For solar PV (solar photovoltaic panels) Energy Sparks assumes carbon emissions of 40g/kWh – which represents the energy used to manufacture the panels, spread out over the lifetime of the panels. So, although once manufactured solar PV panels have no emissions when generating electricity, we still need to consider the embedded energy in the panels.
AMR: Automatic Meter Reading or Smart Meter data – ½ hourly gas and electricity meter readings transmitted to a central database typically by mobile phone type GSM messages – mandated for installation at all schools by the Department of Education in 2010, but not all LEAs have adopted the policy.
BMS: Building Management System. Typically provides electronic, automatic control of various functions of the building including lighting and boilers. These are generally used in large schools, but are often not that effective at controlling a school’s energy consumption because they can be difficult to understand and programme, and often run incorrectly, wasting energy.
CUSUM analysis: Cumulative Sum Control Chart – used for spotting trends in energy consumption patterns particularly when normalised adjustment of temperatures by degree days for heating analysis is required. The methodology basically adjusts gas consumption for temperature, so it is possible to directly compare gas consumption on cold and warm days, which helps spot anomalies.
DC1100: Satchwell DC1100 controller – is the most common boiler controller used at primary schools (about 75%), it provides sophisticated control, and its features include:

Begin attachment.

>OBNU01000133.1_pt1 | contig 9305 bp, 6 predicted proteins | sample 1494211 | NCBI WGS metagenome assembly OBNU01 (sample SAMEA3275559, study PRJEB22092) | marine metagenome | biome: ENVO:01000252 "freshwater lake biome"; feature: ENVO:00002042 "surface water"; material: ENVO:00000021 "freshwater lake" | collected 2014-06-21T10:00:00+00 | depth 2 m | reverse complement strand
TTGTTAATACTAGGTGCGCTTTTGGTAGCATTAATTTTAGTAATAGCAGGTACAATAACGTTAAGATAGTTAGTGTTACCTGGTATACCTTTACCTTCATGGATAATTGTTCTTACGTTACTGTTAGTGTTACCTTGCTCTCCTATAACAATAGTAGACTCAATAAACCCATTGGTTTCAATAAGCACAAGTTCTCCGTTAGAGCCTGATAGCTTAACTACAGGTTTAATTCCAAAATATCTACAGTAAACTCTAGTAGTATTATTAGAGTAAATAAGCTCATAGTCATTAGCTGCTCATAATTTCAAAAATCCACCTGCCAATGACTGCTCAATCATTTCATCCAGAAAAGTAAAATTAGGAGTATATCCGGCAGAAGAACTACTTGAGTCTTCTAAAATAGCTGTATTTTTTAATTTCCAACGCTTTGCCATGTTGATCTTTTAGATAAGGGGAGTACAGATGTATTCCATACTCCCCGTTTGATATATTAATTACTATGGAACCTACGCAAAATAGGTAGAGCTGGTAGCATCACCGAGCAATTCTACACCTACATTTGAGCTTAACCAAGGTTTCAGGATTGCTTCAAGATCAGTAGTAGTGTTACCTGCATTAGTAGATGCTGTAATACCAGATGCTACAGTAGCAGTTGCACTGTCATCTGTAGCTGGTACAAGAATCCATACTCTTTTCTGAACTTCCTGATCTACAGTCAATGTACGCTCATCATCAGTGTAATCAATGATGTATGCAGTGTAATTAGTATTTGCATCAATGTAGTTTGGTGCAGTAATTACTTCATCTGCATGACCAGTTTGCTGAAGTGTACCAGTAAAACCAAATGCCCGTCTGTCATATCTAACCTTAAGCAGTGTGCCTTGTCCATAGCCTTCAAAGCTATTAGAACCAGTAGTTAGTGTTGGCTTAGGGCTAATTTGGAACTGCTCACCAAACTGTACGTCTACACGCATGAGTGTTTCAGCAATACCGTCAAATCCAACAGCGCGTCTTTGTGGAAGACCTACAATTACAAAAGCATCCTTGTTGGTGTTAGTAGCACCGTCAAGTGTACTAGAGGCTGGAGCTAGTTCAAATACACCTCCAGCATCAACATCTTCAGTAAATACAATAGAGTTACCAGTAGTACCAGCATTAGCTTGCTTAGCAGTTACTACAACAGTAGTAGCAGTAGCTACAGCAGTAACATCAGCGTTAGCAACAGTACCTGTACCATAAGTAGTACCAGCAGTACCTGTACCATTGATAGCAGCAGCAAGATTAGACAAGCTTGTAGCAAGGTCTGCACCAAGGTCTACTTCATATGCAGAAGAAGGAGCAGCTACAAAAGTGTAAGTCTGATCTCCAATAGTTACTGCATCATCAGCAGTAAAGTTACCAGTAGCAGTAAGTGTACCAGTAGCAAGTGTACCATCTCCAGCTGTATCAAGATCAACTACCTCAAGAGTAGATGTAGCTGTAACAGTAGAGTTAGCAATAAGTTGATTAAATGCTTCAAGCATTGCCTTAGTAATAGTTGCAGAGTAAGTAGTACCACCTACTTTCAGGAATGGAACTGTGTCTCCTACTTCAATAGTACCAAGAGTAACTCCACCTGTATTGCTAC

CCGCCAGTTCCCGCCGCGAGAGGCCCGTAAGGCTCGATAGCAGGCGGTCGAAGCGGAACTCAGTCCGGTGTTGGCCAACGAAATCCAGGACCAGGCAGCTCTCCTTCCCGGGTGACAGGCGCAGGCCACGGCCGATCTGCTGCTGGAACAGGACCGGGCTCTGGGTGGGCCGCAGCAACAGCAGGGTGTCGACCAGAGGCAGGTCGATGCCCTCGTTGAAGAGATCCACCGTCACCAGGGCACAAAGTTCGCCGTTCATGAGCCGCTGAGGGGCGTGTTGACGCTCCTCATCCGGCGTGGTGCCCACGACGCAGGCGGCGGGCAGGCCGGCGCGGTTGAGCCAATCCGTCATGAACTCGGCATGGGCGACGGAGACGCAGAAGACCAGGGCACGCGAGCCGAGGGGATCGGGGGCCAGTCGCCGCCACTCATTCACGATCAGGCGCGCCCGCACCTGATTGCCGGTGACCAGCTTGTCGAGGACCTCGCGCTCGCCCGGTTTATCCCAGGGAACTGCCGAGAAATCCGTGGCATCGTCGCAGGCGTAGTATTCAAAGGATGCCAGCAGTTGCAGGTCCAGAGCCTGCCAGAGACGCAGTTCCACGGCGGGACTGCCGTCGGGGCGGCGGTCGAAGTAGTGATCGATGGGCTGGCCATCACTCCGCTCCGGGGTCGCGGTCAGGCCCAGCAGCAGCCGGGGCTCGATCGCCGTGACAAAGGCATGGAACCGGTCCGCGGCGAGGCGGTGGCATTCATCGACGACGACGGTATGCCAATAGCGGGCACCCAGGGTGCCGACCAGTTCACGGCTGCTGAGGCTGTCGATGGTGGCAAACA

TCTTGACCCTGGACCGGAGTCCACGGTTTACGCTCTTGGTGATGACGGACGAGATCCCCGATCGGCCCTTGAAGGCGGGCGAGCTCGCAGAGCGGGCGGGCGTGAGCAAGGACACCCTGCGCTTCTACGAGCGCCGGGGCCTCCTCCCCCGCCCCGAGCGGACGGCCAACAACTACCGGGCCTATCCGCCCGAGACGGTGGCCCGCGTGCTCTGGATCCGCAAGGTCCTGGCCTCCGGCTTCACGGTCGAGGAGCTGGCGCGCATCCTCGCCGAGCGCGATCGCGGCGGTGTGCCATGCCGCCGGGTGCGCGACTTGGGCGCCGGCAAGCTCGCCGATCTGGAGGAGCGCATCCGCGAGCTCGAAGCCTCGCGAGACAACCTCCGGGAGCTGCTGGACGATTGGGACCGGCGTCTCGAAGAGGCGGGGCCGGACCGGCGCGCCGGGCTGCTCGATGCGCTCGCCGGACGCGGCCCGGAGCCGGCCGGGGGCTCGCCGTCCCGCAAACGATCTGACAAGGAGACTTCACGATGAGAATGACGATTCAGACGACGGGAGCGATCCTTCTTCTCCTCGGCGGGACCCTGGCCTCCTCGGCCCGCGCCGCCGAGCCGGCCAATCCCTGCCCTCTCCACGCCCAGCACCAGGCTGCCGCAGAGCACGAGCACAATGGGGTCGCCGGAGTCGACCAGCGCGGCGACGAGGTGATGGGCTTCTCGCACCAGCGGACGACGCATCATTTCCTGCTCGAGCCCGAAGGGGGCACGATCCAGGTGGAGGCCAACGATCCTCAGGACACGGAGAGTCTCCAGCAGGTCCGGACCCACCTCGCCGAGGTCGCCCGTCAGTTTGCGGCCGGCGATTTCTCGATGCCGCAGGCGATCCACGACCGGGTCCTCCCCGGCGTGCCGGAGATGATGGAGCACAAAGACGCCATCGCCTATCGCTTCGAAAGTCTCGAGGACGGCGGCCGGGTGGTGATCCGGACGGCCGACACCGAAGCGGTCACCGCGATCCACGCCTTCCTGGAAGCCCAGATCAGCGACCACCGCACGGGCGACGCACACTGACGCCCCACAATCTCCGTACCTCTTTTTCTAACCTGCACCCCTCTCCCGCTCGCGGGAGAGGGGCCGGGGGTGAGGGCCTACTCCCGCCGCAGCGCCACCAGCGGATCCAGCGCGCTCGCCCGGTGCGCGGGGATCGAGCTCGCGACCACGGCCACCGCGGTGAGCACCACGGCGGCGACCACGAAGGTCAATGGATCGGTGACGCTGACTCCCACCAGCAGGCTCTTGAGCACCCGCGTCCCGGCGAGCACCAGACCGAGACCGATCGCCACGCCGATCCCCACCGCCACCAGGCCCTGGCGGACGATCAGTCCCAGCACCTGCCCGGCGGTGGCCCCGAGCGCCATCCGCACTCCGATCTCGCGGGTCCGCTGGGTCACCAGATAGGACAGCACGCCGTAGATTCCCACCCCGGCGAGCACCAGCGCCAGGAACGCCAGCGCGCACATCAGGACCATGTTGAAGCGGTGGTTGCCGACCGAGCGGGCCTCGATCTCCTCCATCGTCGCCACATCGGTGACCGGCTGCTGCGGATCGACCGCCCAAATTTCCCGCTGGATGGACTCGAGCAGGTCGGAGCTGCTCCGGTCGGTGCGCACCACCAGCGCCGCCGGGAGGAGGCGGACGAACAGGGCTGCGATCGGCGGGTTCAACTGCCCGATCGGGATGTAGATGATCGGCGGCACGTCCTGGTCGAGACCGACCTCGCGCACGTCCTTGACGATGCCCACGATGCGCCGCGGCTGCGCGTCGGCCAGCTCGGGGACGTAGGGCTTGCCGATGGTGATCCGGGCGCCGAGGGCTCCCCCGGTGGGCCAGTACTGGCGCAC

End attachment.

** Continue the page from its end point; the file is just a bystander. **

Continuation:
- 7 day control, programming of all holidays up to a year in advance, auto GMT/BST switchover, multiple on and off times during the day
- Optimum start, optimum stop, night time and day time set back
- Compensation control, weather compensation, sophisticated frost protection
- It relies on combinations of room, outside and pipework temperature sensors to control the boiler
- Can control a maximum of 2 zones
Degree Days: metric indicating how cold a particular day was, typically the number of degrees C the average outside temperature was below the balance point temperature of 15.5C. Used for thermostatic analysis and energy consumption estimates. So for example if the temperature outside was 5.5C it would have 10C of degree days (15.5 – 5.5), but if the outside temperature was 10.5C it would have 5C degree days. Typically you would expect heating (gas) consumption on a 10C degree day to be double that of a 5C degree day. Good thermostatic control should show a linear relationship between degree days (how cold it is) and heating energy consumption. The 15.5C set point is an industry default and presents the outside temperature at which the internal gains of a building should be able to maintain an internal temperature of 19C without the need for heating. In schools because of their significant internal gains from high occupation density the balance point temperature is likely to be below 15.5C. Typical annual degree days for schools during days of occupation (number of days x temperature difference below 15.5C) is between 1000 and 1500 for schools in Bath, this compares with 2400 for domestic properties which are assumed to be occupied year round.
Frost protection: Frost protection aims to stop pipe damage from freezing water. The boiler controller turns the heating on if the outside temperature drops close to zero degrees (typically 4C). It then attempts to maintain the internal temperature of the school above a set temperature (typically 10C) until the external temperature rises above freezing again.